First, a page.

if intellectual disability is present or there is a family history of intellectual disability. For example, fragile X syndrome, which causes a range of
below-normal intelligence problems as well as autistic-like behaviors, can be
identified with a chromosomal analysis.
electroencephalograph (EEG), which is done if there
are symptoms of seizures, such as a history of staring spells or if a person
reverts to less mature behavior (developmental regression).
- MRI, which may be done if
there are signs of differences in the structure of the brain.
All doctors who see infants and
children for well-child visits should watch for early signs of developmental
Developmental screening tools, such as the Ages and
Stages Questionnaire or the Modified Checklist for Autism in Toddlers (M-CHAT),
can help assess behavior.
If a doctor discovers the following
obvious signs of developmental delays, the child should immediately be
- No babbling, pointing, or other gestures by
- No single words by 16 months
- No 2-word
spontaneous phrases by 24 months, with the exception of repeated phrases
- Any loss of any language or
social skills at any age
If there are no obvious signs of developmental delays or
any unusual indications from the screening tests, most infants and children do
not need further evaluation until the next well-child visit.
children who have a sibling with autism should continue to be closely
monitored, because they are at increased risk for autism and other
When socialization, learning, or behavior problems develop in a person at
any time or at any age, he or she should also be evaluated.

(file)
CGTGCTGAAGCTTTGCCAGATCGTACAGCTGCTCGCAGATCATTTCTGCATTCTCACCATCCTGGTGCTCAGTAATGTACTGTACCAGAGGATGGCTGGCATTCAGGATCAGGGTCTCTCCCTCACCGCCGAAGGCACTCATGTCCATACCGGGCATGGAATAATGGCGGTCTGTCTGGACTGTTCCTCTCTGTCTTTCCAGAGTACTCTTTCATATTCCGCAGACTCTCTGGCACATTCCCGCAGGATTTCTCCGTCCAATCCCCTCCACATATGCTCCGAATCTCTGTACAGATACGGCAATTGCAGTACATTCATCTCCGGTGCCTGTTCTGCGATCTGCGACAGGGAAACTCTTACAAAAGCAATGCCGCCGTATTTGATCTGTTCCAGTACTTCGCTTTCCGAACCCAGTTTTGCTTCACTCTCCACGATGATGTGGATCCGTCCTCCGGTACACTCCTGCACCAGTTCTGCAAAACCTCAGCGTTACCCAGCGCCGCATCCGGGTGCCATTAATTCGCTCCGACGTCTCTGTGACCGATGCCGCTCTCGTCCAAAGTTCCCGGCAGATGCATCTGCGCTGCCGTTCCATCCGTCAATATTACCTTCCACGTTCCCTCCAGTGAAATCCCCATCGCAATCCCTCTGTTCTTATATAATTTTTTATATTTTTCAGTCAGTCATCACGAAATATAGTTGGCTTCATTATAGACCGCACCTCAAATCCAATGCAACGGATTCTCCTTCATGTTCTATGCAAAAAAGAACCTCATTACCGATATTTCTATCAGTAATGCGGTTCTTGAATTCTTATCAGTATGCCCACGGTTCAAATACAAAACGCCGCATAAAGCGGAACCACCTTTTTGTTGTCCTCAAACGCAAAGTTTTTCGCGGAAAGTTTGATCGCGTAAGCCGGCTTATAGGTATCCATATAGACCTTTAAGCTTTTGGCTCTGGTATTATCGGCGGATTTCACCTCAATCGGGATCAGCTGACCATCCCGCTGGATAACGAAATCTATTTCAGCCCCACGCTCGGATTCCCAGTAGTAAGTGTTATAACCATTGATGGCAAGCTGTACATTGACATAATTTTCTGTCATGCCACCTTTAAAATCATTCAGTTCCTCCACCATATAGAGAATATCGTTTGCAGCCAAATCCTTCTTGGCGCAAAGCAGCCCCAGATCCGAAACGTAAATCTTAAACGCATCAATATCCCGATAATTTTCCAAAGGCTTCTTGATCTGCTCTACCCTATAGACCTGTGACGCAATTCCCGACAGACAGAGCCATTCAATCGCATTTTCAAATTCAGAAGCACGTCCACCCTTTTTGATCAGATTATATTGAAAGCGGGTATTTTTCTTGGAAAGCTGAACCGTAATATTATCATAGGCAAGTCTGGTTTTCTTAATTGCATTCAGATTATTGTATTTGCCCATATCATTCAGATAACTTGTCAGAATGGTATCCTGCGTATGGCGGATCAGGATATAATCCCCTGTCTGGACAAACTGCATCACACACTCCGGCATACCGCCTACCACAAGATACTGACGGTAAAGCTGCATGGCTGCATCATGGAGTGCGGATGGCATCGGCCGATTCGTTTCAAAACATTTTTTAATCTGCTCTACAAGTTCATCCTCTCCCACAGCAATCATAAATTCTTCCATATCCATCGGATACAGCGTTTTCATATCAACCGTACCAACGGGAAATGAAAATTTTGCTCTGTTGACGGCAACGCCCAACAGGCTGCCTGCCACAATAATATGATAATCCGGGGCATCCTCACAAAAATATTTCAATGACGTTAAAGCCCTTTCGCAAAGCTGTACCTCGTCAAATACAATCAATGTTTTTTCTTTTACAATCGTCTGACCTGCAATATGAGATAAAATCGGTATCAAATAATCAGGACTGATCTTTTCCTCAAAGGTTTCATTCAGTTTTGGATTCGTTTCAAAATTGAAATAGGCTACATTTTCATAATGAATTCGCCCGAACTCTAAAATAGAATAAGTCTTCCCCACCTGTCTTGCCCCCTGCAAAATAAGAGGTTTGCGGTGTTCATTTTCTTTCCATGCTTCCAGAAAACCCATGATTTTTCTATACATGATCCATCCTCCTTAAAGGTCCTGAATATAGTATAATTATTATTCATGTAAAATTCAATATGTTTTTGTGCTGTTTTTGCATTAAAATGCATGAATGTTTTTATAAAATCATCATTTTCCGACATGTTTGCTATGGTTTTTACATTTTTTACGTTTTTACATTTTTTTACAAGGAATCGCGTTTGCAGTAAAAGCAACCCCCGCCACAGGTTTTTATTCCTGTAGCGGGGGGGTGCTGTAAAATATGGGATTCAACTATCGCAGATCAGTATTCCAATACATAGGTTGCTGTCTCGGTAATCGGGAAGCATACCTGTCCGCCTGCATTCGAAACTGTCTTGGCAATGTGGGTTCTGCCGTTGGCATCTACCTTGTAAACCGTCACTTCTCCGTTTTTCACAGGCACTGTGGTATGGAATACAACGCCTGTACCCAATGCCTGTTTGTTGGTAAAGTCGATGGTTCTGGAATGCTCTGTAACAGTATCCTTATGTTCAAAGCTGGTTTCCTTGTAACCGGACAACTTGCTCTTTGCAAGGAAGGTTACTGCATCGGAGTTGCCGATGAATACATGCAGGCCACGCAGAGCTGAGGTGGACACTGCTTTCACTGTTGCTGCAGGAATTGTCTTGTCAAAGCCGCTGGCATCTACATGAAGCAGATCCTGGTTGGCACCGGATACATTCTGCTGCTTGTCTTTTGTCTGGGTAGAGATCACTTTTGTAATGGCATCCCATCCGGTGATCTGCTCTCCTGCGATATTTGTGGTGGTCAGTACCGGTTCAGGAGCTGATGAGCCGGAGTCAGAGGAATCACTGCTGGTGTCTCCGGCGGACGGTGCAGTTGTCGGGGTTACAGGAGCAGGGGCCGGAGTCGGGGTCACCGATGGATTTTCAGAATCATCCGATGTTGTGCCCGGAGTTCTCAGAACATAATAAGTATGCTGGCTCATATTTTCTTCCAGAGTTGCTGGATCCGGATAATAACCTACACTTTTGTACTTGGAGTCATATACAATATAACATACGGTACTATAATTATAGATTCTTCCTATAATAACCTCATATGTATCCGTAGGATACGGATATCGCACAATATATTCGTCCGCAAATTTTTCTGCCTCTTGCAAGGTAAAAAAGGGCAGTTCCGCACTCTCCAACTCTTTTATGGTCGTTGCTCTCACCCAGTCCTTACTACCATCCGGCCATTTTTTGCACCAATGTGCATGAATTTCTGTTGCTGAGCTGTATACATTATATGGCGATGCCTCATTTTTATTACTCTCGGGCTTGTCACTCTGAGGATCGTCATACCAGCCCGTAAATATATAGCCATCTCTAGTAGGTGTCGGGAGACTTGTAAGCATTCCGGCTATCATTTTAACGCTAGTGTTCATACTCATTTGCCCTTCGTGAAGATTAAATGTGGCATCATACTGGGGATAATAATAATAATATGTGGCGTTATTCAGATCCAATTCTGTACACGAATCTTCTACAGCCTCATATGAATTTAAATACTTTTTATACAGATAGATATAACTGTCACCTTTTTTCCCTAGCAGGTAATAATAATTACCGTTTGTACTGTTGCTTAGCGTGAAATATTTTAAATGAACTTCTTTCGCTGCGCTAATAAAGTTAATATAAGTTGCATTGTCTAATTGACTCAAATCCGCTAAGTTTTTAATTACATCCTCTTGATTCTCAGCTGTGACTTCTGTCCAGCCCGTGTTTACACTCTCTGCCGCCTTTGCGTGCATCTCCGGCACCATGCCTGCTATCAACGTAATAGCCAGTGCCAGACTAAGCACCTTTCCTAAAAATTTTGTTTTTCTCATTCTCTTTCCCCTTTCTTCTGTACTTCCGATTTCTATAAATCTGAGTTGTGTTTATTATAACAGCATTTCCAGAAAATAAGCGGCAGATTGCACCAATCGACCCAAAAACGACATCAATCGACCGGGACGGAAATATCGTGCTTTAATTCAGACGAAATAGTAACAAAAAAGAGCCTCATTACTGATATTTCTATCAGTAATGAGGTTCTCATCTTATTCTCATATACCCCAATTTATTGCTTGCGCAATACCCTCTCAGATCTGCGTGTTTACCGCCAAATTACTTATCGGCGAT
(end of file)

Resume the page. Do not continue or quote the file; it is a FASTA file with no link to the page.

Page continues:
Attention Deficit Hyperactivity Disorder: Symptoms of ADHD
The symptoms of ADHD include inattention and/or hyperactivity and impulsivity. These are traits that most children display at some point or another. But to establish a diagnosis of ADHD, sometimes referred to as ADD, the symptoms should be inappropriate for the child's age.
Adults also can have ADHD; in fact, up to half of adults diagnosed with the disorder had it as children. When ADHD persists into adulthood, symptoms may vary. For instance, an adult may experience restlessness instead of hyperactivity. In addition, adults with ADHD often have problems with interpersonal relationships and employment.
Types of ADHD
There are three different subtypes of ADHD, including:
- Combined ADHD (the most common subtype), which involves symptoms of of both inattentiveness and hyperactivity/impulsivity
- Inattentive ADHD (previously known as ADD), which is marked by impaired attention and concentration
- Hyperactive-impulsive ADHD, which is marked by hyperactivity without inattentiveness
For a diagnosis of ADHD, some symptoms that cause impairment must be present before age seven. Also, some impairment from the symptoms must be present in more than one setting. For instance, the person may be impaired at home and school or home and work. Also, there must be clear evidence the symptoms interfere with the person's ability to function at home, in social environments, or at work.